Strong hands took her, one by the waist, and the other by the hands. The person held her like this for a long moment. Anne feared what he might be contemplating. In the midst of these scattered fears, he released her hands. Something scraped on the floor and he placed her in a chair.

She could feel him standing directly in front of her. His feet were on either side of hers, his legs pressing against her knees. It was eternity before he ordered, “Stand up.”

The agony of the hood seemed nothing now. Fearsome thoughts of what awaited filled her mind. Her breath quickened and her hands began to shake even more. He was too close. She could not help brushing against him. Why had he seated her? What sort of evil heart induced him to toy with her, to humiliate her in this intimate manner? There was nothing to do but comply. With as much dignity as she could muster, she tried to stand, but lurched.

He again caught her.

Anne held her bound hands up between them, but still, there was no escaping the warmth of his body. “Please, sir, please remove this hood. I can’t breathe. Please.” She despised the sound of her own small, bleating voice. Her hands twisted and groped blindly. The thought of a man capable of such cruelties, smirking and taking pleasure at the sight of her struggles was embarrassing.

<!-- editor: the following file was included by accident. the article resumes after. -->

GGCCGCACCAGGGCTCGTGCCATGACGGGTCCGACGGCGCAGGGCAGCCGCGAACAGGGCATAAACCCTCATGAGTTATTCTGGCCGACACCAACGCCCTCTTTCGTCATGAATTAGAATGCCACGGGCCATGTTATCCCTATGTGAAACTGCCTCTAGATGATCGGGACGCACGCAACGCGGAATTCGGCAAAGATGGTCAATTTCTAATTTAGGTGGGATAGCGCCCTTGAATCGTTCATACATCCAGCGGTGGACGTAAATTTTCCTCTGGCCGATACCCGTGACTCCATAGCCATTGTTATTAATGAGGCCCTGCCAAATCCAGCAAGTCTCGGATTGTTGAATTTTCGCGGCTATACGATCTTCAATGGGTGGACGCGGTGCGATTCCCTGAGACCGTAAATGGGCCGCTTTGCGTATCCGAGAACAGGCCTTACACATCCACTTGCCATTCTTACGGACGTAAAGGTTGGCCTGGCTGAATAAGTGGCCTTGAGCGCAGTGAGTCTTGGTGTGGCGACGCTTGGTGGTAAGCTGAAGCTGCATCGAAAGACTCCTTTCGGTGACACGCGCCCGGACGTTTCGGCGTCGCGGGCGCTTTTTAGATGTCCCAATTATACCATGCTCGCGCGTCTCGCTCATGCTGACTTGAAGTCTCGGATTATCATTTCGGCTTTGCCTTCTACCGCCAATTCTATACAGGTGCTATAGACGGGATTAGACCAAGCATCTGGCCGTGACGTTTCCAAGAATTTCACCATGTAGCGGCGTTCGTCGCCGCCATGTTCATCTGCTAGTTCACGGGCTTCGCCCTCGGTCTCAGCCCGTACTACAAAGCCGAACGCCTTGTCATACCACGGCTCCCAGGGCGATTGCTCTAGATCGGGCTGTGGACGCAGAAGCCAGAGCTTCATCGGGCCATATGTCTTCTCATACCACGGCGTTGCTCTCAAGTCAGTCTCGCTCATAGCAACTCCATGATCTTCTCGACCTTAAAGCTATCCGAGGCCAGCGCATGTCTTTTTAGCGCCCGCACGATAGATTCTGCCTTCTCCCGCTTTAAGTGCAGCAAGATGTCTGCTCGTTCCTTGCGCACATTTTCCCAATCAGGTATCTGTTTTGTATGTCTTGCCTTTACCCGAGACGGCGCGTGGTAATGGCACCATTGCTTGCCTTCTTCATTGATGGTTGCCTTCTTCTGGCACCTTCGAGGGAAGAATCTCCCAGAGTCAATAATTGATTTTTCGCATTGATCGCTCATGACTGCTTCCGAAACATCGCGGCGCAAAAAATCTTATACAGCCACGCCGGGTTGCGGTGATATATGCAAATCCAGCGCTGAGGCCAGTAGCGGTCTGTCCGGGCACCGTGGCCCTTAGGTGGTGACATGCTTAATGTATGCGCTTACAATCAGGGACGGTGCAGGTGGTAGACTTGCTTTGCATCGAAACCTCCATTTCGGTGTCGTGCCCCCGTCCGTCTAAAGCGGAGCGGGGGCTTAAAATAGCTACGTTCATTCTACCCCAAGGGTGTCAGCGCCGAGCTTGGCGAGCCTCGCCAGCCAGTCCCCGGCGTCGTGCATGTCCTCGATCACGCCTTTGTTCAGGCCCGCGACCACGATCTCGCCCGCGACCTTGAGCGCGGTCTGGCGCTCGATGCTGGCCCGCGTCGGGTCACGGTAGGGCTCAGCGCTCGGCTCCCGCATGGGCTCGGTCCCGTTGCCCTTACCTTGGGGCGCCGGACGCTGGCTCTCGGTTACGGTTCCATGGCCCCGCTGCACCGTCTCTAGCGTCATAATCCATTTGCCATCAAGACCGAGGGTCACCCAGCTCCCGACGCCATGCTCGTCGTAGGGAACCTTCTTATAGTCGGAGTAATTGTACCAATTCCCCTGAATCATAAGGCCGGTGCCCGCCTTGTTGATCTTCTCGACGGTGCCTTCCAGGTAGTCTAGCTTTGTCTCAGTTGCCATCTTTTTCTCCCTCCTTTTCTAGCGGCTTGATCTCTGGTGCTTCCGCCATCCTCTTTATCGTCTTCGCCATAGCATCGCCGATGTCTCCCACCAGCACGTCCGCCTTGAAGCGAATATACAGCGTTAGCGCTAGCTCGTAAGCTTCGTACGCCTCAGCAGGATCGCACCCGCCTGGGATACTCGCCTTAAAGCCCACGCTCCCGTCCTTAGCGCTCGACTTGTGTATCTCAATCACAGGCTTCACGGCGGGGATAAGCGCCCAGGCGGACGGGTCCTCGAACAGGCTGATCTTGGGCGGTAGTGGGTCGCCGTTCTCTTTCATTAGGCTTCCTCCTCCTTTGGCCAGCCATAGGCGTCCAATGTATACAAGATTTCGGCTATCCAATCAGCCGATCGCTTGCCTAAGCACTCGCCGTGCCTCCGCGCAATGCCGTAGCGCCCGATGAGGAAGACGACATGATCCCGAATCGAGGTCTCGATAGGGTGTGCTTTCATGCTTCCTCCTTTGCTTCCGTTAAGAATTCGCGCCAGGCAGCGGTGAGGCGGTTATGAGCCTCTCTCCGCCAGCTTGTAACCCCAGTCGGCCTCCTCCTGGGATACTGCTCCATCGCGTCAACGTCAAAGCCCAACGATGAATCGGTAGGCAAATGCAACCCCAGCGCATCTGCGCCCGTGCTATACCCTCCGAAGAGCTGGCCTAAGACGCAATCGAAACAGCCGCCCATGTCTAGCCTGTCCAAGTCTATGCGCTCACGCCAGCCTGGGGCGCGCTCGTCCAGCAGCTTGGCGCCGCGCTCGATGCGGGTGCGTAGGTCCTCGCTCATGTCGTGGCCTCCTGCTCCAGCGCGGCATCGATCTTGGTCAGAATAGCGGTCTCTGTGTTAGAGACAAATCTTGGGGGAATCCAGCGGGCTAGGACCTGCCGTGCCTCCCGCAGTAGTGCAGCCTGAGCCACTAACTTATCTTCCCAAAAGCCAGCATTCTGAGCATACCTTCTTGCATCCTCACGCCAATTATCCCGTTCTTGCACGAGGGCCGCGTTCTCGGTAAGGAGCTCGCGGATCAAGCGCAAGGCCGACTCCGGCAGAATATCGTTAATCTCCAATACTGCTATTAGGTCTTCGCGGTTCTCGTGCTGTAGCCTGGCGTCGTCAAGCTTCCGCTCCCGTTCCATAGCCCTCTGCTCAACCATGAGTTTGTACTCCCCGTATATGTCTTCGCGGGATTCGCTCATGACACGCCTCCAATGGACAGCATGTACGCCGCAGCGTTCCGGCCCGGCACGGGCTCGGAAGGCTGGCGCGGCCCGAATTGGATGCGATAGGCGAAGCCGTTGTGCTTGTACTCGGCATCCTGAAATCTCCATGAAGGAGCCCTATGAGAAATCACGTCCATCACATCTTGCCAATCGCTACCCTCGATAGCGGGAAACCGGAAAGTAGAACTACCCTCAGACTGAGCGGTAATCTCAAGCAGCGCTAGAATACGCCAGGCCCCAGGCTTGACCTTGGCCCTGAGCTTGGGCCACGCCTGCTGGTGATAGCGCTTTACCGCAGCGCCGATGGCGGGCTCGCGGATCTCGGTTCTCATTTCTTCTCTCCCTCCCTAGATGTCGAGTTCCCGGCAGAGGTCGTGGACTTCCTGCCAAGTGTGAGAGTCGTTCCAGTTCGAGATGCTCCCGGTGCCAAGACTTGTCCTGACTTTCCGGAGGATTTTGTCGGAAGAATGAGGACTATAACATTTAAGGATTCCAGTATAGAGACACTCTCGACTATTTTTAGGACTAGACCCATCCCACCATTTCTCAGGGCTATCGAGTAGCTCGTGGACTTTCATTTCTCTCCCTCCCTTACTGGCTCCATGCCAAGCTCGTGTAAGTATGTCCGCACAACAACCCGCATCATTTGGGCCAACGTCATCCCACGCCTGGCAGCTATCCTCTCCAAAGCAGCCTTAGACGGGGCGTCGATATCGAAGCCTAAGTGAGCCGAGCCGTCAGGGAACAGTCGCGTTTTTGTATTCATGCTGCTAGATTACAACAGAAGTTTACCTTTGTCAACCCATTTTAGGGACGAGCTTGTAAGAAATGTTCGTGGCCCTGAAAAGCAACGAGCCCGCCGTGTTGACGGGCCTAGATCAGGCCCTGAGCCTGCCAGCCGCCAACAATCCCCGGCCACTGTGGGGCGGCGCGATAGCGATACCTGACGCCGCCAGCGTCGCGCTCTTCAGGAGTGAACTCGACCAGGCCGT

His large, cool hands took possession of hers. The grasp was hard at first and then slackened. There was a little tug and the coarse rope fell free. He now held her hands between his own. He lightly caressed the side of her right hand. She imagined if she jerked her hands from his she could run free. This thought was soon followed by the certain knowledge she was only deluding herself.

The man did nothing for a moment. The torture built when he pulled her even closer. She tried to jerk away only to stumble against the chair. He pulled her slowly back to himself.